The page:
Junmai: Junmai translates to “pure rice,” making this type of sake as simple as it gets. When you are drinking a junmai, all you are tasting is the byproduct of the fermentation of water, rice, yeast, and koji. This causes junmai sakes to have earthy and sometimes aromatic flavor. It’s also a great place to start if you’re new to the world of sake.

Honjozo: You may notice that these sakes’ flavor profiles are a bit more complex than your average junmai. Says Mellinger, “Honjozo means that there’s been a small amount of distilled spirit added at the end of fermentation,” which is not meant to up the ante on the ABV percentage, but rather to round out the flavors of the beverage. She compares the process to cooking and says, “[Adding spirits to sake] is like using alcohol when you’re making a sauce in the kitchen. If you add a little bit of alcohol at the end, [it’s] just to bring all the flavors together in your final sauce. The intention is not to have an alcoholic sauce; it’s to have a balanced, integrated sauce.” This makes the flavor profile of honjozo sakes dependent on the spirit added, resulting in fruity, aromatic, or even tangy flavors.

Nigori: Nigori translates to “cloudy sake,” and from a first glance, you will understand why. Given that sake is made from rice starch, the alcohol’s clarity depends on the filtration device used when the liquids are separated from the lees (the rice pudding-esque mash of fermented rice). When filtering junmais and honjozos, sake producers use extremely fine filters, resulting in clearer sake. Nigori sakes run through a coarser filter, meaning that more lees are present in the final bottle. This gives nigori sakes a cloudy appearance and a creamy mouthfeel. Mellinger recommends drinking this type of sake with fried, spicy, and pickled foods to balance the meal’s intensity.

Ginjo: Ginjo refers to the amount of rice polishing that happens before the fermentation process begins. Think about it this way: Brown rice and white rice both come from the same grain—white rice being polished, and brown rice not. This is why protein-rich brown rice is more nutritious to eat than white rice, which is mostly just starch. Yet, in the world of sake, where fermentation is dependent on the starches in the rice, having a higher amount of polishing provides more sugars for the bacteria to eat and ferment. Ginjo sakes refer to rice that is polished to 60 percent its original size before fermentation. This type of sake is great to pair with curries, roasted meats, and robust stews.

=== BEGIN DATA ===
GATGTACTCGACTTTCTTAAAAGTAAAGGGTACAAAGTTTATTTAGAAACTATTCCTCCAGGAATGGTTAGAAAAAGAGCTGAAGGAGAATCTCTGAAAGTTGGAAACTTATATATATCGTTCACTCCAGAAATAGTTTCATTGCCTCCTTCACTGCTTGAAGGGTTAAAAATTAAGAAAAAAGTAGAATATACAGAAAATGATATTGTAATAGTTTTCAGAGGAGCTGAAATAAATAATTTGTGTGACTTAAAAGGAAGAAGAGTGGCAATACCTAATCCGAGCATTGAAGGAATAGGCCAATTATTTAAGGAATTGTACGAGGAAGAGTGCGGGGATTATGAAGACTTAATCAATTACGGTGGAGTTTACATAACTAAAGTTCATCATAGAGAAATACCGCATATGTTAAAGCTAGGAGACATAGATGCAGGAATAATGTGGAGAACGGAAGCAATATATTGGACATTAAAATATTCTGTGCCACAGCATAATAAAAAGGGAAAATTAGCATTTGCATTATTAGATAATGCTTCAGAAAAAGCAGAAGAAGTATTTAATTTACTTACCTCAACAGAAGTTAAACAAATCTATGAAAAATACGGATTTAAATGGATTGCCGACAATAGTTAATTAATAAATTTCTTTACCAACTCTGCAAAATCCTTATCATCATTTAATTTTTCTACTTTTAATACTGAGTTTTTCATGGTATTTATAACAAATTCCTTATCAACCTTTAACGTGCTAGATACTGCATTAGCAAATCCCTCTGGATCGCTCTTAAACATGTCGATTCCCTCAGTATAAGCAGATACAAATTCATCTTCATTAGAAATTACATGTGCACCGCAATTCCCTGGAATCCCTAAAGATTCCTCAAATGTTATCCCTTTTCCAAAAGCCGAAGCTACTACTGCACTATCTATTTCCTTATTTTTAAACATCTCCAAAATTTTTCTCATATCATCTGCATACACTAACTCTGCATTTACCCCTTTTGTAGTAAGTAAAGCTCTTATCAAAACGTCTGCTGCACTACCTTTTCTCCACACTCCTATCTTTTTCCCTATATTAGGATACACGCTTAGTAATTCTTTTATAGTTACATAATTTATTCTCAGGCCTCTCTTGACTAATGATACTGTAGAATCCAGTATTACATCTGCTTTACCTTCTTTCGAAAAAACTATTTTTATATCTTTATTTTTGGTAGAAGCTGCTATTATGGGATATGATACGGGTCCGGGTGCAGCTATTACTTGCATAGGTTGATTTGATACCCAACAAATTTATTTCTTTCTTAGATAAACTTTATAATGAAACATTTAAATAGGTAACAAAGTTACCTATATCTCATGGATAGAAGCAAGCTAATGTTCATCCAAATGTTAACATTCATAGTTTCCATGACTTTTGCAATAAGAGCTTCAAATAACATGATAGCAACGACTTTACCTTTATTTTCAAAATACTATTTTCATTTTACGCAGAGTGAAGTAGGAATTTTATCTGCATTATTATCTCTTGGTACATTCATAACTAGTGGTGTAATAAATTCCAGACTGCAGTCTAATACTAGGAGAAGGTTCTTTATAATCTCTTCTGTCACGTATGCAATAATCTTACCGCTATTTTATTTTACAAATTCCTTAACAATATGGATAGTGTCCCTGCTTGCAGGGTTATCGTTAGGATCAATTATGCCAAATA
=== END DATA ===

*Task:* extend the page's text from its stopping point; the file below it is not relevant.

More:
Daiginjo: Similar to ginjo, daiginjo also refers to the rice polishing before fermentation. Daiginjo sakes use rice that is polished to 50 percent of its original size, meaning that more of the white part of a rice grain is exposed during fermentation. Due to this, daiginjo sakes tend to be lighter, fresher, and have an added sweetness and aroma to their flavor profiles. Mellinger recommends pairing these sakes with “things that have a little bit more brightness to them, like salads, vegetable dishes, fish, and poultry.”

Since both ginjo and daiginjo refer only to the polishing of the rice before fermentation, and not the filtration or addition of spirits to the final product, you can certainly have a bottle of junmai daiginjo or honjozo ginjo sake.

Now, are these food and sake pairings the end all, be all of what you should enjoy with this classic Japanese drink? Certainly not. As Mellinger reveals, “I’ve had [daiginjo sakes] with a piece of grilled steak, and it’s just wonderful. So, unfortunately, or fortunately, you just have to get out there and start trying sake [to] see what you like.”

 

Photo: Courtesy of Ryan Mellinger